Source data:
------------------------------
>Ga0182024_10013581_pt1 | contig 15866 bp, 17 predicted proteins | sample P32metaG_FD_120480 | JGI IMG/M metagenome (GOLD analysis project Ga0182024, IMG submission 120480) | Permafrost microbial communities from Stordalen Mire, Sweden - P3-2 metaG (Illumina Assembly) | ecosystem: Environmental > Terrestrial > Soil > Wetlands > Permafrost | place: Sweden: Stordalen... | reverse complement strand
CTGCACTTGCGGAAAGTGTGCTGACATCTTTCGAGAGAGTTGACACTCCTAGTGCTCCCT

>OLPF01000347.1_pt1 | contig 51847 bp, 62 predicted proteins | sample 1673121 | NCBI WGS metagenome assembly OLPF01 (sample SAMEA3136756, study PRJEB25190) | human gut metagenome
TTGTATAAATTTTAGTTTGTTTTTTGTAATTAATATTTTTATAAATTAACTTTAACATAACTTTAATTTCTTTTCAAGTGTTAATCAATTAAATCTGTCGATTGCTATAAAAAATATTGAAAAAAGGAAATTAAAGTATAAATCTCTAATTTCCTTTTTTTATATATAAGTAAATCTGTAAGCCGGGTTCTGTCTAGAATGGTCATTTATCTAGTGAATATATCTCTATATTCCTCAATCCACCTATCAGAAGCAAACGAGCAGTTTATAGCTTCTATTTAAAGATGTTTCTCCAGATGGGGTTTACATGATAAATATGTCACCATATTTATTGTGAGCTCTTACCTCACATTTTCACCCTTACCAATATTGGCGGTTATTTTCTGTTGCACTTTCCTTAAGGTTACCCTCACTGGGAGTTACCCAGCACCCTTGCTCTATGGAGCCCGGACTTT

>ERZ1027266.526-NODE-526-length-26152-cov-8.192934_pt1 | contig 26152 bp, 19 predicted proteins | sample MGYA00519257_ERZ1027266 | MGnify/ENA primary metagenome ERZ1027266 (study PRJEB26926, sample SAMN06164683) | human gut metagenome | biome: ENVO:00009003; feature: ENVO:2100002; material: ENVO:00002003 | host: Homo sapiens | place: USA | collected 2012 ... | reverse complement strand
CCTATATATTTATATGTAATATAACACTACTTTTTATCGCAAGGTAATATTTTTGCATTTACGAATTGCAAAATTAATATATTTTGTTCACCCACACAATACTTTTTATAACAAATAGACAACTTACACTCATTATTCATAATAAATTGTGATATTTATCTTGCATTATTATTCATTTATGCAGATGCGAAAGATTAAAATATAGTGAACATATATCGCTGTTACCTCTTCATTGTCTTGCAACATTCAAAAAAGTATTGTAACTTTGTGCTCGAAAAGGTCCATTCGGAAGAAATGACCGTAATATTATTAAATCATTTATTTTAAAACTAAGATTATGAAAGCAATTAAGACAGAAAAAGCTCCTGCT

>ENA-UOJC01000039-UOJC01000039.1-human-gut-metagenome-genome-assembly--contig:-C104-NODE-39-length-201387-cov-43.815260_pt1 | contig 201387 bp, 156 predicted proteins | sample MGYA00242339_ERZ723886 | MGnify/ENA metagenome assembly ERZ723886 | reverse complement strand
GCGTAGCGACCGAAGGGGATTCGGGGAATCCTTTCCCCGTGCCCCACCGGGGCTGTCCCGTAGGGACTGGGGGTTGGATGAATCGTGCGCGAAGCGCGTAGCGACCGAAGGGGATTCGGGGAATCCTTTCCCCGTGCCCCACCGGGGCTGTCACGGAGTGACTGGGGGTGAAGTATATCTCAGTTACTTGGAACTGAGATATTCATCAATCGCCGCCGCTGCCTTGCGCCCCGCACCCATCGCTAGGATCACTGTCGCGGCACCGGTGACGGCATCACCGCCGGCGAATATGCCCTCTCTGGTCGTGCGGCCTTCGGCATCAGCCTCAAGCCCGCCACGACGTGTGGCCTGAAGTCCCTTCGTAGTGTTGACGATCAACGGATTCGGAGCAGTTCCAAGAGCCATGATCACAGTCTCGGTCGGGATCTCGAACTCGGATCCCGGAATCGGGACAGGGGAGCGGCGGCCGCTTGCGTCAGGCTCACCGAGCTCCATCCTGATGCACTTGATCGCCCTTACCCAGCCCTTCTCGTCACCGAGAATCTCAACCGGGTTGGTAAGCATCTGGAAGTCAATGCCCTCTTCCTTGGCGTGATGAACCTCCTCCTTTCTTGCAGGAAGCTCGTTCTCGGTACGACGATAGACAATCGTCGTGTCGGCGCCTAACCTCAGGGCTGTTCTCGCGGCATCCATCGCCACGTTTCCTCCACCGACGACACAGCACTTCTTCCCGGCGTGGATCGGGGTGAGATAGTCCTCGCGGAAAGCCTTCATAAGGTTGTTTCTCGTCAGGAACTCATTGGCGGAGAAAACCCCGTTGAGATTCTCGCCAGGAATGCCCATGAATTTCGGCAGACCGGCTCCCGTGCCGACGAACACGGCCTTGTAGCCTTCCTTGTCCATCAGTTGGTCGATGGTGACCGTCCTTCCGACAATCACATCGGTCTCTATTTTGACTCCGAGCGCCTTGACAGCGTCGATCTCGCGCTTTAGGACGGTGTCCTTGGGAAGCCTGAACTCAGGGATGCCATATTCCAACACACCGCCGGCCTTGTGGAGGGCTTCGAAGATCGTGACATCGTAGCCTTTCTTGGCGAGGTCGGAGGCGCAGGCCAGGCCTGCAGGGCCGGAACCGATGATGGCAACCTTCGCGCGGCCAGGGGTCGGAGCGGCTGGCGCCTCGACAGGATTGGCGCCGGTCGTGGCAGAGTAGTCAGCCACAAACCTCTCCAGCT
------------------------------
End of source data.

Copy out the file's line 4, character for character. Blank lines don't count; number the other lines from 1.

TTGTATAAATTTTAGTTTGTTTTTTGTAATTAATATTTTTATAAATTAACTTTAACATAACTTTAATTTCTTTTCAAGTGTTAATCAATTAAATCTGTCGATTGCTATAAAAAATATTGAAAAAAGGAAATTAAAGTATAAATCTCTAATTTCCTTTTTTTATATATAAGTAAATCTGTAAGCCGGGTTCTGTCTAGAATGGTCATTTATCTAGTGAATATATCTCTATATTCCTCAATCCACCTATCAGAAGCAAACGAGCAGTTTATAGCTTCTATTTAAAGATGTTTCTCCAGATGGGGTTTACATGATAAATATGTCACCATATTTATTGTGAGCTCTTACCTCACATTTTCACCCTTACCAATATTGGCGGTTATTTTCTGTTGCACTTTCCTTAAGGTTACCCTCACTGGGAGTTACCCAGCACCCTTGCTCTATGGAGCCCGGACTTT